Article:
Wild camping for beginners in the UK

Tent, sleeping bag, and jetboil at the ready? Here’s everything you need to know before your first wild camp in the UK.

open tent door looking out to Ambleside fells

Shout out to all freeloaders – wild camping is camping that you don’t pay for. It’s not cozying up at a site with electricity, a shower block, and line dancing on Wednesdays – but you’re likely to get the same kick out of it.

Though basic campsites often cost as little as £10 a night, most wild campers don’t sleep off-grid to save cash. Instead, wild camping is often born out of necessity. You might be embarking on a multi-day adventure through remote areas, or perhaps all available campsites are full. It might even be that you don’t want the noise some campsites bring and just want to enjoy the sunrise, all alone, on a clifftop in Pembrokeshire.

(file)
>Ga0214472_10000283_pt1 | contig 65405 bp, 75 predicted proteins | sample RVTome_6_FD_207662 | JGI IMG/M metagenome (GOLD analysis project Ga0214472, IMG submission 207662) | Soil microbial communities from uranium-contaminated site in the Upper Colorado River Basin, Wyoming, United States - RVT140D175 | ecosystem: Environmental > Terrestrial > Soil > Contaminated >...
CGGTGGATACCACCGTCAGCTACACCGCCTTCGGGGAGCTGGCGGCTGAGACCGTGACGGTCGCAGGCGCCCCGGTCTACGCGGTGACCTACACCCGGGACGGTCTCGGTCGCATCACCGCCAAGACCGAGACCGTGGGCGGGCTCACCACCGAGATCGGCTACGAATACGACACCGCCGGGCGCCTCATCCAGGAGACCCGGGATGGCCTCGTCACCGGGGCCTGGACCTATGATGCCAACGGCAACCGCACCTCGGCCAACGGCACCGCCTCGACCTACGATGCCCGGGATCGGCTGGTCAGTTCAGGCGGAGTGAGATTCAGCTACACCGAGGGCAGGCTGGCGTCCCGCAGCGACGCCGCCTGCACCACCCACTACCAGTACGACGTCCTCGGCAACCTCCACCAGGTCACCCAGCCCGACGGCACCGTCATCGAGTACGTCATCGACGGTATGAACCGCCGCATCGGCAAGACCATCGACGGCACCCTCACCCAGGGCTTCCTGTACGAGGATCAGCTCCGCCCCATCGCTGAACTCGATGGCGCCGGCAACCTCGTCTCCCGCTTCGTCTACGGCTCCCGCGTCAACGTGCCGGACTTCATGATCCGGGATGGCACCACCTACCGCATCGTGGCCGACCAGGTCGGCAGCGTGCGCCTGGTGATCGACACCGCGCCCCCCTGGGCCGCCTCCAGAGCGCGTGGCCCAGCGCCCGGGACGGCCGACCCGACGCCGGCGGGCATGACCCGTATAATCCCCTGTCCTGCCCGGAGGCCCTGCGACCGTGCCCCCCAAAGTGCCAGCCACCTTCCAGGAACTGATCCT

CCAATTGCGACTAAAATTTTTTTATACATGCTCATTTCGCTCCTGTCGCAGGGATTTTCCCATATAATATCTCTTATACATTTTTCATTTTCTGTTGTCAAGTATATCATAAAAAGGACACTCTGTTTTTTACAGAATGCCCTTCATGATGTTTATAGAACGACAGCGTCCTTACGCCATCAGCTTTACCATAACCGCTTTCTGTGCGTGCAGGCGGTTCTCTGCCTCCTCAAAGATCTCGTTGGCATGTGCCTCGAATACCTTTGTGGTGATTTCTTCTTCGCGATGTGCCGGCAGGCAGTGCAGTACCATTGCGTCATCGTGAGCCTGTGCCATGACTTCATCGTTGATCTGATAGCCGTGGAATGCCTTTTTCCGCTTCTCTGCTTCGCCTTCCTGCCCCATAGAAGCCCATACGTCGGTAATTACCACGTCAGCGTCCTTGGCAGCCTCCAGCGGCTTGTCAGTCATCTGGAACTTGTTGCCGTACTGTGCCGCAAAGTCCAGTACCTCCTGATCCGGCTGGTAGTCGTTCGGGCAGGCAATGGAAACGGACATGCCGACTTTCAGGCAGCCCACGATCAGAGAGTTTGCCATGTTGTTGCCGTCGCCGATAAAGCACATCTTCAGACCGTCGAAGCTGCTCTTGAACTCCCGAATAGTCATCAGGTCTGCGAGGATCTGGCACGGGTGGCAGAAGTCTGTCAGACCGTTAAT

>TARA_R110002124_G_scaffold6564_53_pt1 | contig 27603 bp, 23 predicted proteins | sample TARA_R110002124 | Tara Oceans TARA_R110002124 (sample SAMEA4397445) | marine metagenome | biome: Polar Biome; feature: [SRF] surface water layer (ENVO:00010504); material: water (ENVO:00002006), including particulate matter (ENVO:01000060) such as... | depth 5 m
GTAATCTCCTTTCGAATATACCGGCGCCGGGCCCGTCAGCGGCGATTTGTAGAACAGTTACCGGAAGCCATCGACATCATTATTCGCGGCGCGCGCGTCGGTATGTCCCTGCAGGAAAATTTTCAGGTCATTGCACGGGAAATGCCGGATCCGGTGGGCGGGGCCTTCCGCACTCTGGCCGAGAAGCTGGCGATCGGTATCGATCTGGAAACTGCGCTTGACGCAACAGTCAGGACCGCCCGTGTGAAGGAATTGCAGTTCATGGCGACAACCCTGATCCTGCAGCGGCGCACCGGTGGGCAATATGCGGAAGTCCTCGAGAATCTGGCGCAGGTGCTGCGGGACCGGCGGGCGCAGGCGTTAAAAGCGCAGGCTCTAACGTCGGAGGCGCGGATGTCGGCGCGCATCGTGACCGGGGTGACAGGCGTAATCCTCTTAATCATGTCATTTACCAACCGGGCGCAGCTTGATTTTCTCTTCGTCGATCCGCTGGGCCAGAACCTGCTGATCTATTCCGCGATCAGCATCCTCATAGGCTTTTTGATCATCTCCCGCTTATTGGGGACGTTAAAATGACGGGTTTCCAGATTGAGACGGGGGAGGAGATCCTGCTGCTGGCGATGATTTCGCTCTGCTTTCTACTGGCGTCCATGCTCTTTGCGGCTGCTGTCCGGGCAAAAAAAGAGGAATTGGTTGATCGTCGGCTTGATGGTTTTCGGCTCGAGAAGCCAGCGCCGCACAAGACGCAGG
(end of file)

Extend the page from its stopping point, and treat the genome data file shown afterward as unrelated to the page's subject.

The problem is, with the exception of Scotland and Dartmoor in England, wild camping is illegal in the UK. As optimists we hope that wild camping will not always be so restricted, and you can support the Right to Roam Campaign to help.

Here’s how to go on your first wild camping trip, and what to do if you’re caught camping where you shouldn’t be.

Editor’s notes

Wild camping is something every outdoor enthusiast should experience at least once. Our complete guide shares how you can pitch off-grid in a safe and responsible manner across the UK.

What is wild camping?

Wild camping is camping anywhere other than a campsite – be that a clifftop, secluded woodland, or a supermarket car park (please note: we don’t recommend the latter, and nowhere in this guide will you find advice on camping in supermarket car parks).

Tent pitched by a lake in the UK

Is wild camping legal in the UK?

Short answer – wild camping is only legal in Scotland and one specific part of England. Long answer –  there are still places where you can wild camp in the rest of the UK without getting on the wrong side of the law. For example, you may have seen that the decision to forbid wild camping on Dartmoor was recently overturned, reinstating a much-loved area for the outdoors community to reconnect with nature.